Food is a very important part of the culture where I grew up in Singapore and Malaysia.
My grandmother’s life skills were learned at home, cooking was an essential skill that every woman was expected to have. Everything was made from scratch and committed to memory, and favourite recipes were a tightly held family secret.
In my mother’s generation cooking became more of a challenge, they didn’t spend their childhood learning to cook. Ellice Handy was the principal of a Methodist girls’ school who documented the cultural mix of recipes. It was originally intended as a fundraiser to raise money for a new wing at the school. It turned out to be a complete best seller, because for the first time there was a cookbook in Malaysia and Singapore that reflected local culture. Households of my parents’ generation had a copy of this book. Families were experimenting cross-culturally and expanded the repertoire of what they cooked in their household.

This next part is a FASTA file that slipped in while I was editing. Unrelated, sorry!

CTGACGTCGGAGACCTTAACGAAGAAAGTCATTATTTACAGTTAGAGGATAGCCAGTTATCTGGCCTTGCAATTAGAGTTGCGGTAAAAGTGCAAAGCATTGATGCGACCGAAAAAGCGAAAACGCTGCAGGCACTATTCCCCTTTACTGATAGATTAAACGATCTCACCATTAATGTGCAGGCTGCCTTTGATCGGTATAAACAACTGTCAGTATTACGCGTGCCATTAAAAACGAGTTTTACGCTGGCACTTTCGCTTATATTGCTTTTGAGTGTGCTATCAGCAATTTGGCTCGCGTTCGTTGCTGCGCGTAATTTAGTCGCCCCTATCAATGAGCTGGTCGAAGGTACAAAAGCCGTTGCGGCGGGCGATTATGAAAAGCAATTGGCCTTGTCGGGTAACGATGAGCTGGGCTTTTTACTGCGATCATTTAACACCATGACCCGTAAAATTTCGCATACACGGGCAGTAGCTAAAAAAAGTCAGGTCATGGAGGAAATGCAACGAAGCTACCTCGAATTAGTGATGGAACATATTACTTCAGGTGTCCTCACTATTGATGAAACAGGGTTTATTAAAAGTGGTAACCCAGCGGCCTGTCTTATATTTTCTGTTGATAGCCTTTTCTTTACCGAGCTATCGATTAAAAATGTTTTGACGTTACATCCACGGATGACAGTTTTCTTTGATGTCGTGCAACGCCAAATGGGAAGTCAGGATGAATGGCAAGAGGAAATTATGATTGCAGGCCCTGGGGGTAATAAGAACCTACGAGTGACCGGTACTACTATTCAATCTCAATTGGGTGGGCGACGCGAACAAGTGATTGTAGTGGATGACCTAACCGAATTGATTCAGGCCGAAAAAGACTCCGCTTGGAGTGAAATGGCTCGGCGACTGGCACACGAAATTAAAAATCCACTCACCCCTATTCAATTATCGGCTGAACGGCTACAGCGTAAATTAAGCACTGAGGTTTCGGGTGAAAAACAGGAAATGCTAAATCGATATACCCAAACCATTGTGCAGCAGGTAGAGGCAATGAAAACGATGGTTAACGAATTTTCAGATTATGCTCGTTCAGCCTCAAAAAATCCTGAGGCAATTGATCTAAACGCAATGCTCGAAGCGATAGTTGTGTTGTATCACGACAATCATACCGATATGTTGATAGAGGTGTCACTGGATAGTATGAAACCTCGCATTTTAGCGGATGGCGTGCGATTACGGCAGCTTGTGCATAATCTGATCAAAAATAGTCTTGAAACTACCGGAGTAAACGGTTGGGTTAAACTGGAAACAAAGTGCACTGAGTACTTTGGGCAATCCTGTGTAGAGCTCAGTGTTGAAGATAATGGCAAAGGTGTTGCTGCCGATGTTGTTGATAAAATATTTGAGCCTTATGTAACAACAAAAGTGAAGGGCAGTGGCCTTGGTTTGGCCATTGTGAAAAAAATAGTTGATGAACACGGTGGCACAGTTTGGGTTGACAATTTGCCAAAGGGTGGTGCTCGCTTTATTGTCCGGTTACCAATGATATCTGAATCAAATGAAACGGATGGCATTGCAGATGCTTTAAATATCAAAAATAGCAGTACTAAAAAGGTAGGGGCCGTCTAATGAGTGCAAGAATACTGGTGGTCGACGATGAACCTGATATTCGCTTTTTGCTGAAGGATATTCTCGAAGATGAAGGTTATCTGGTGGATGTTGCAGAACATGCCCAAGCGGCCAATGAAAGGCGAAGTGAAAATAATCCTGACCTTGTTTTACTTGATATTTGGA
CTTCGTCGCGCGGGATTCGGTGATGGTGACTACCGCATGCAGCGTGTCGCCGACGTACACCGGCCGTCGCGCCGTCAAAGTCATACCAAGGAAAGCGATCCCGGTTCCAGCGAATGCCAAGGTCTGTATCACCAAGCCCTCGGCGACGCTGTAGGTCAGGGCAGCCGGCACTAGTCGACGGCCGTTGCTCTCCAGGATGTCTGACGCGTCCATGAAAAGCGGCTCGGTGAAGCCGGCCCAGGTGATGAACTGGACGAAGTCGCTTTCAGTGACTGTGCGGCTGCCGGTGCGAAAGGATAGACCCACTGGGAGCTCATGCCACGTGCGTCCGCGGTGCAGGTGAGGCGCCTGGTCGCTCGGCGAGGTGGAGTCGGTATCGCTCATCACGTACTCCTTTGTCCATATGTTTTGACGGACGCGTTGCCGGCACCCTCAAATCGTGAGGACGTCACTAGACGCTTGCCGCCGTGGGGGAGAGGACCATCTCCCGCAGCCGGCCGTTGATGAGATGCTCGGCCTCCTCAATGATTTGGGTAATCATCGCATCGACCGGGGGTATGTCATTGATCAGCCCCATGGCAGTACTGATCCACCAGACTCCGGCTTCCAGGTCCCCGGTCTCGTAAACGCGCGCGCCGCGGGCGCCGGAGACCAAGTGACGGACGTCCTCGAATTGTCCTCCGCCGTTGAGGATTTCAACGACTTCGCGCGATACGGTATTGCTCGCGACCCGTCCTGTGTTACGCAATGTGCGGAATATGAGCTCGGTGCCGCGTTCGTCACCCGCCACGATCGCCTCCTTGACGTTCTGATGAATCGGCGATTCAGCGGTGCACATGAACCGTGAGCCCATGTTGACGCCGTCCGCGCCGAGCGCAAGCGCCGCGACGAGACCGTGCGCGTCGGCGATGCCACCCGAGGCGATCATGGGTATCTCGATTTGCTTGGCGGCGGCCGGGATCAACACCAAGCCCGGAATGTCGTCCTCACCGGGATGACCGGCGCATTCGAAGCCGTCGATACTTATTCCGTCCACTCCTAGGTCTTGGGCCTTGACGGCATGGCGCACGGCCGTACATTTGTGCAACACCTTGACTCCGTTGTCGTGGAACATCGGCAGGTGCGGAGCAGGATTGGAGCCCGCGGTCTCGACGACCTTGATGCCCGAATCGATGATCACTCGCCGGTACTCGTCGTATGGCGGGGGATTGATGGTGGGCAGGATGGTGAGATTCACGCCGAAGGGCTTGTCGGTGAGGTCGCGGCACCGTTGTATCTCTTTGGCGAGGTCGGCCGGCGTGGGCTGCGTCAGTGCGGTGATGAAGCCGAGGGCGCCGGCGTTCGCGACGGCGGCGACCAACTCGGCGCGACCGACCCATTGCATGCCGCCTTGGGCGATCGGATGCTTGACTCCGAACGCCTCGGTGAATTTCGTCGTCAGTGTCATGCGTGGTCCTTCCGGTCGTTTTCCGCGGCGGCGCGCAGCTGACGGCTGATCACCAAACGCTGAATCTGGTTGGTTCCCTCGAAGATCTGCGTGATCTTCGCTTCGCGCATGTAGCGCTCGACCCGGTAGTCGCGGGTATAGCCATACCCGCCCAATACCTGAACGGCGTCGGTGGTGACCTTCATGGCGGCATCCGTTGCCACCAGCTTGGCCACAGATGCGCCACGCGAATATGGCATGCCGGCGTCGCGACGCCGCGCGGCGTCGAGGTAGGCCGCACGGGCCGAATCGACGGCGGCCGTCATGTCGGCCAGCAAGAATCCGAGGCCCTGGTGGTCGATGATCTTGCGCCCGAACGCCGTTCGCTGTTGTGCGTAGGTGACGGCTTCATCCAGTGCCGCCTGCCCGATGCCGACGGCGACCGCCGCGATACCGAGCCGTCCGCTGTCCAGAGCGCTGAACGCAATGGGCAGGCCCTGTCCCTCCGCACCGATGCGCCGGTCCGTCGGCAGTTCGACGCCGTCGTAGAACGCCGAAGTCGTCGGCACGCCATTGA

This cookbook holds a lot of memories. This book was bought when we were living in the house where I was born and it followed us as we moved. Over the years, as my mother cooked, she added recipes. When I read them, I chuckle because it is in her voice.